Weeks of hand-washing dishes soon had me putting the kitchen remodel at the top of the list – as soon as my husband got home from deployment to help. I’m ambitious and not afraid to tackle projects myself, but I knew I was going to need the extra hands, muscles and carpentry skills for this particular project. So in that space of time after deployment but before he went back to his regular job we tackled that kitchen.
Overall the kitchen was still functional. No truly broken cabinets. But drawers were sagging and sticking and the lazy susans in the corner cabinets never seemed to have less than half a dozen items tipping over or fallen off in the back corner. Let’s face it – everything was looking pretty dated.
When the floor looks like this, it’s definitely time to replace it.
The first step of any DIY home improvement project is giving yourself a blank canvas to work with. That means ripping out the old, right?
I know a lot of the DIY shows on TV list “demo day” as one of their favorite times of the project but frankly? I don’t believe them. Emptying cupboards, removing all the old cabinets, pulling up the floor, and ripping down the wallpaper – it’s a LOT of hard, long, tedious work.
Sorry folks but there is NO “easy way” to do this. Yes, I scoured Pinterest and tried a few of the tips and concoctions I saw recommended over and over. When it came right down to it, the best method I found was a steamer and a paint scraper. I didn’t go quickly, but it was effective. Just hold the steamer above a small section of wallpaper for a few seconds to loosen the adhesive then peel the wallpaper from the wall.
I used a small handheld garment steamer (like this PurSteam Next Gen Fabric Steamer, Fast-Heat Aluminum Heating Element With Travel Pouch, 180ml Capacity Perfect for Home and Travel ) but I think a full sized steamer would have been even more effective (like the PurSteam PS-910 Heavy Duty Powerful Fabric Steamer with Fabric Brush and Garment Hanger)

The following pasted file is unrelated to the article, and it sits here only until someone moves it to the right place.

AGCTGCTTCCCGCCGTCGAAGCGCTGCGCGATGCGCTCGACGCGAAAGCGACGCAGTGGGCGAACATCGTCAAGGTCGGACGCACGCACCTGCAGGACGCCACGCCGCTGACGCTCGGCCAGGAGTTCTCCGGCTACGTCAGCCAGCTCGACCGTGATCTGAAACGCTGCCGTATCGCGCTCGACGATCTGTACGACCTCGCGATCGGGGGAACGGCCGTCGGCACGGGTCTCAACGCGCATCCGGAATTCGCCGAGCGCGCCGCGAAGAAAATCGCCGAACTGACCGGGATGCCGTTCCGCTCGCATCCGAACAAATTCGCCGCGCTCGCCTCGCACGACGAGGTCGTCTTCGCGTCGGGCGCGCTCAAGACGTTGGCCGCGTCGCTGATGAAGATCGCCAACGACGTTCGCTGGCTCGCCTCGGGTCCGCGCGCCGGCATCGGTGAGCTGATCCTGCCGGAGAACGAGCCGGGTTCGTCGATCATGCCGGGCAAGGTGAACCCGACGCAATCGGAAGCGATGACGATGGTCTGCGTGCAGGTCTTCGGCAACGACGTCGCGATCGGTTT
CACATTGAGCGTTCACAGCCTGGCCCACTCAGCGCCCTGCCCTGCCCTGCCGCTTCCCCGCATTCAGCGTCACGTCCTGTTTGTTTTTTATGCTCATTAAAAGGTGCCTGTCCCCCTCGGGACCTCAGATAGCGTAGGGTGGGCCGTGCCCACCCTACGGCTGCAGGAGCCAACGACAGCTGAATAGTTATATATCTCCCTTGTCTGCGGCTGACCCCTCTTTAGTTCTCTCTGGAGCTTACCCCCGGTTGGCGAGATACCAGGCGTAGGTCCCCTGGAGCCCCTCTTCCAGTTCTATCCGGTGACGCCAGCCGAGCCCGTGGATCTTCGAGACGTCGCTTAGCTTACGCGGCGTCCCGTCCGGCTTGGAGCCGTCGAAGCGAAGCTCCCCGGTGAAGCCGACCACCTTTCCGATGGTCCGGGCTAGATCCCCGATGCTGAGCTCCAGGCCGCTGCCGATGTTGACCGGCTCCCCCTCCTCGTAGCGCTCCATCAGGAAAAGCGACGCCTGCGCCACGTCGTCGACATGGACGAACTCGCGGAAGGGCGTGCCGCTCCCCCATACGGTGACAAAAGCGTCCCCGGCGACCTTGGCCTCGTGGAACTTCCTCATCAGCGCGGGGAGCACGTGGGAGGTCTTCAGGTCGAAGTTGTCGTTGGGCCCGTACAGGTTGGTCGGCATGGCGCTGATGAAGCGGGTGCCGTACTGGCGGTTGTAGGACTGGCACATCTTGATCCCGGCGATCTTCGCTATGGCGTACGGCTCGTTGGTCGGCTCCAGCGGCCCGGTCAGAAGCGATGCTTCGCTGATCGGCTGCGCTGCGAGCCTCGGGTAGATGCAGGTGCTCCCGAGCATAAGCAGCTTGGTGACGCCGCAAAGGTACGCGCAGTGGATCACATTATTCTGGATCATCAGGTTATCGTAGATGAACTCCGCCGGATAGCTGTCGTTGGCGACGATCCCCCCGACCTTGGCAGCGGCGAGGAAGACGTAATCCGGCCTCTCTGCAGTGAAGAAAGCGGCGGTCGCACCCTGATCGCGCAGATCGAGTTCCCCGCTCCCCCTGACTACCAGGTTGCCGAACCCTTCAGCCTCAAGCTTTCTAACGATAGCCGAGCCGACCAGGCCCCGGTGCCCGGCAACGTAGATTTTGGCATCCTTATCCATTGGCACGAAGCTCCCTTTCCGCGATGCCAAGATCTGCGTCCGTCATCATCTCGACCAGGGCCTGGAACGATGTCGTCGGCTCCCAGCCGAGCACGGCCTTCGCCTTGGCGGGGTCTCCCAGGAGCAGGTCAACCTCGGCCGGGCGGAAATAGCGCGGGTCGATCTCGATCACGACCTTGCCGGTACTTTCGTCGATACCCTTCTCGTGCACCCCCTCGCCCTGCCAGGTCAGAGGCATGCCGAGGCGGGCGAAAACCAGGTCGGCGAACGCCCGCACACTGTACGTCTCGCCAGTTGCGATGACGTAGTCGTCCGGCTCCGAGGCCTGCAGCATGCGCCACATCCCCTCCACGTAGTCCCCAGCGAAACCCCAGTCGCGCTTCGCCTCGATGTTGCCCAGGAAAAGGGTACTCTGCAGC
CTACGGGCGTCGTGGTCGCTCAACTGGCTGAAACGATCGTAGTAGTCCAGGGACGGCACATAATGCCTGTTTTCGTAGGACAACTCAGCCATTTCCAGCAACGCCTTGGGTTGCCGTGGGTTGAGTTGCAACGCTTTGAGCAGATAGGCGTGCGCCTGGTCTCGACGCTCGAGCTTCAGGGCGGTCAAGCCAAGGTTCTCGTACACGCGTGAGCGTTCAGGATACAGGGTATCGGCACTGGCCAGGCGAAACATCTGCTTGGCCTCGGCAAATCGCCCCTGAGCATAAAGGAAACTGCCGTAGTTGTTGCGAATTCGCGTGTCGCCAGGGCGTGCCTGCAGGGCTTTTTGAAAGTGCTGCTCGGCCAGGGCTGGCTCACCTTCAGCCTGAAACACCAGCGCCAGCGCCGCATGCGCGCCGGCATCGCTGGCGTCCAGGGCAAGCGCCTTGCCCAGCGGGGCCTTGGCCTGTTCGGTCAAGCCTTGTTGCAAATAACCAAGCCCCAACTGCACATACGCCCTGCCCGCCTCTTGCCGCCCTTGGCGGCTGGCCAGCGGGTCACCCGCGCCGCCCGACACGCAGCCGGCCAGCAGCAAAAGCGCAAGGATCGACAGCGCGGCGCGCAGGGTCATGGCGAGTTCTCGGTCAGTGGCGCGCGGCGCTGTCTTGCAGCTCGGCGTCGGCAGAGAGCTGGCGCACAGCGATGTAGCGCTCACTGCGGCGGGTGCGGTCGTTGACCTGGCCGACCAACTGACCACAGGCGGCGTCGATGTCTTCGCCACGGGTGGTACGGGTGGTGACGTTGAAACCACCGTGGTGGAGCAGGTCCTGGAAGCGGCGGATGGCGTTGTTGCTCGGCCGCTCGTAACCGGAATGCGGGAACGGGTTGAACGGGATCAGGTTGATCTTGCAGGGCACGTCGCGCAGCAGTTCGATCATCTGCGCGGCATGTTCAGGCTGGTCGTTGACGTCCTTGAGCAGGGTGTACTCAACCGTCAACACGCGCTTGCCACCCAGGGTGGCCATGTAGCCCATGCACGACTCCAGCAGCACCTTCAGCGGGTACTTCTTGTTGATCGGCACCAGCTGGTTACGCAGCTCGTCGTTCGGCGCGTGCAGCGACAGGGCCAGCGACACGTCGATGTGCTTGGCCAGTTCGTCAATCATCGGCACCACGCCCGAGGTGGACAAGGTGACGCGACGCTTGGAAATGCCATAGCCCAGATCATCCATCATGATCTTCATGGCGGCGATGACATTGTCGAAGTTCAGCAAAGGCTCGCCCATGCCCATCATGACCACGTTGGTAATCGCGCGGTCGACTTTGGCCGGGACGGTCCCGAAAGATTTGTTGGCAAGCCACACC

Even worse than wallpaper removal? Taking up the old vinyl flooring. Yuck, yuck, yuck. That stuff did not want to come off.
I’m told there are machines you can rent to aid in removing the old floor. I highly recommend you check into that. We didn’t have one of those nearby so we used the brute force method. Fun, fun. I’m sure the machine would have saved some aching backs and blistered palms.
If you do want to go the low tech method, that little tool pictured above (similar to Warner 790 Tool 4-Inch Strip and Clean Scraper, 12-Inch Steel Soft Grip Handle) turned out to be the best one for the job. (We tried at least 3 other tools, trust me.) The husband could get the upper layer of the flooring off with that tool, then I went back in with a spray bottle of water and soaked the lower layer of the flooring. After a couple of applications of water and letting it soak in for a few minutes after each application, the remnants of the flooring and the glue holding it down lifted up fairly easily. For any of the stubborn pieces my husbands “favorite tool” the mini pry-bar (similar to Titan Tools 17005 Stainless Steel Prybar and Scraper Set – 2 Piece) did the trick.
By the beginning of Day 3 on the DIY Kitchen Remodel, the kitchen looked like this. No more demolition, time to start the actual work on the remodel. Can you guess what we tackled next?
Stay tuned for the next stage in the big DIY Kitchen Remodel – on a budget! Until then, check out more home decor inspiration like my Master Bedroom Update, Laundry Room Redo, or quick and easy 5 Minute Floral Arrangements.
I picked up this lovely chair on a shopping trip with a friend at a Habitat for Humanity Resale Store. We completely filled the back of the SUV on that trip – hehe!
This chair in particular cost a whopping $5. Yup. FIVE DOLLARS! I figured at that price even if I messed it up I wouldn’t feel too bad. And it obviously needed a little TLC.